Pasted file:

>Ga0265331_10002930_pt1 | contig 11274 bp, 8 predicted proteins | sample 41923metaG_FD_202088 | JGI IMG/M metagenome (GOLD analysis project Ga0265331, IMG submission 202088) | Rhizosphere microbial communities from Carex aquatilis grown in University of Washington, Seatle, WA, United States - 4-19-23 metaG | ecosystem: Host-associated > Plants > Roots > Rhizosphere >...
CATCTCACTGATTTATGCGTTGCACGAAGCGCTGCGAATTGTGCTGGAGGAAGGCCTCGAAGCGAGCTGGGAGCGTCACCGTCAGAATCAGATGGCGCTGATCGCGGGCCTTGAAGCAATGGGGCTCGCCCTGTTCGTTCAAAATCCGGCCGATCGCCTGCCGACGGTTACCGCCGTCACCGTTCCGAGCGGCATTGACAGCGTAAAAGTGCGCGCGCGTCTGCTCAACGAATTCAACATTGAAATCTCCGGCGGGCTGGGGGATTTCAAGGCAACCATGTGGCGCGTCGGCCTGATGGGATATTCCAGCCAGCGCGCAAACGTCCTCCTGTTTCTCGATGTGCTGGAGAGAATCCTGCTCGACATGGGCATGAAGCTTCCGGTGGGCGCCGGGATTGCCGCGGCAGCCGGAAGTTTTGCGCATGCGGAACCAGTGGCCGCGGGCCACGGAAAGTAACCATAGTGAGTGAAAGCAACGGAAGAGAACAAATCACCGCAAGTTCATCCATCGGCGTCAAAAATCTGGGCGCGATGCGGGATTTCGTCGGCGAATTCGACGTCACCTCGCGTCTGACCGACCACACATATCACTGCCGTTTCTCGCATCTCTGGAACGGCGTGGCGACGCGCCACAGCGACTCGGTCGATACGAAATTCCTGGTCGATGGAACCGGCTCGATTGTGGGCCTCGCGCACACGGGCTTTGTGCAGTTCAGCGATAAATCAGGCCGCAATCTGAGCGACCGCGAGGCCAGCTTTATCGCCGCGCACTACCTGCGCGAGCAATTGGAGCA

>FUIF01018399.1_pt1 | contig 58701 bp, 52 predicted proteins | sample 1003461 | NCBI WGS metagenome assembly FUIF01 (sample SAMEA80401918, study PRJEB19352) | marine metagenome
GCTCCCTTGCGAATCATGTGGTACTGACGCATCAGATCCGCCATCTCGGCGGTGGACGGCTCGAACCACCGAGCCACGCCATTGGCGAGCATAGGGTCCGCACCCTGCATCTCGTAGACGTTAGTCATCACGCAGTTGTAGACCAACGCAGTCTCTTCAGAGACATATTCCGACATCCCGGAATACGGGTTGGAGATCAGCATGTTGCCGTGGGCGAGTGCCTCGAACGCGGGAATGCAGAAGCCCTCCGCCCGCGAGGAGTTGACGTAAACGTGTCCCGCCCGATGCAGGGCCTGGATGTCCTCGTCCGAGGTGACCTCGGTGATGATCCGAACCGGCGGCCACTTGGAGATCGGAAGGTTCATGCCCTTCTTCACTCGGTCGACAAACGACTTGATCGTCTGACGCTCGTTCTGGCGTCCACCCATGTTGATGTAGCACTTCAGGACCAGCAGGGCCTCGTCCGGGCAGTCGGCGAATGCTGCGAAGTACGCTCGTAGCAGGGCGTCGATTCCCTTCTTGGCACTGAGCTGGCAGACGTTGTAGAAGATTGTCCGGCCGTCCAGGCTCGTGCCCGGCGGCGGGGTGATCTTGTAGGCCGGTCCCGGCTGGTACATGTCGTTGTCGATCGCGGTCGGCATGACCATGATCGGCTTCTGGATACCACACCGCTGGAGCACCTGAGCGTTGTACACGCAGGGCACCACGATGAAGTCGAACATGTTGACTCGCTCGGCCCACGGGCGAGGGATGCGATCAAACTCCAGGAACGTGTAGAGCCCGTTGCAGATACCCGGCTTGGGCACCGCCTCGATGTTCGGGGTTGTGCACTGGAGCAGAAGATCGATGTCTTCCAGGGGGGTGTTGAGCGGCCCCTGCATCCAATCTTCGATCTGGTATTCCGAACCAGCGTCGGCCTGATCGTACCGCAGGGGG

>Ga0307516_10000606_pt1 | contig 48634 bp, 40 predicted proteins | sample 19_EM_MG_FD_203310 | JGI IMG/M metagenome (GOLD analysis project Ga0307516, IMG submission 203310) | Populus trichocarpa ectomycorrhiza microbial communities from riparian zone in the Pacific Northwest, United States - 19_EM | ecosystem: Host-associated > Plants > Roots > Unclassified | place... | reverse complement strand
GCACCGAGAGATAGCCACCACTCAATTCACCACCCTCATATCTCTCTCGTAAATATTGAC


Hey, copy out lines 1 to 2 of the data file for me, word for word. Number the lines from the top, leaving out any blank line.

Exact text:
>Ga0265331_10002930_pt1 | contig 11274 bp, 8 predicted proteins | sample 41923metaG_FD_202088 | JGI IMG/M metagenome (GOLD analysis project Ga0265331, IMG submission 202088) | Rhizosphere microbial communities from Carex aquatilis grown in University of Washington, Seatle, WA, United States - 4-19-23 metaG | ecosystem: Host-associated > Plants > Roots > Rhizosphere >...
CATCTCACTGATTTATGCGTTGCACGAAGCGCTGCGAATTGTGCTGGAGGAAGGCCTCGAAGCGAGCTGGGAGCGTCACCGTCAGAATCAGATGGCGCTGATCGCGGGCCTTGAAGCAATGGGGCTCGCCCTGTTCGTTCAAAATCCGGCCGATCGCCTGCCGACGGTTACCGCCGTCACCGTTCCGAGCGGCATTGACAGCGTAAAAGTGCGCGCGCGTCTGCTCAACGAATTCAACATTGAAATCTCCGGCGGGCTGGGGGATTTCAAGGCAACCATGTGGCGCGTCGGCCTGATGGGATATTCCAGCCAGCGCGCAAACGTCCTCCTGTTTCTCGATGTGCTGGAGAGAATCCTGCTCGACATGGGCATGAAGCTTCCGGTGGGCGCCGGGATTGCCGCGGCAGCCGGAAGTTTTGCGCATGCGGAACCAGTGGCCGCGGGCCACGGAAAGTAACCATAGTGAGTGAAAGCAACGGAAGAGAACAAATCACCGCAAGTTCATCCATCGGCGTCAAAAATCTGGGCGCGATGCGGGATTTCGTCGGCGAATTCGACGTCACCTCGCGTCTGACCGACCACACATATCACTGCCGTTTCTCGCATCTCTGGAACGGCGTGGCGACGCGCCACAGCGACTCGGTCGATACGAAATTCCTGGTCGATGGAACCGGCTCGATTGTGGGCCTCGCGCACACGGGCTTTGTGCAGTTCAGCGATAAATCAGGCCGCAATCTGAGCGACCGCGAGGCCAGCTTTATCGCCGCGCACTACCTGCGCGAGCAATTGGAGCA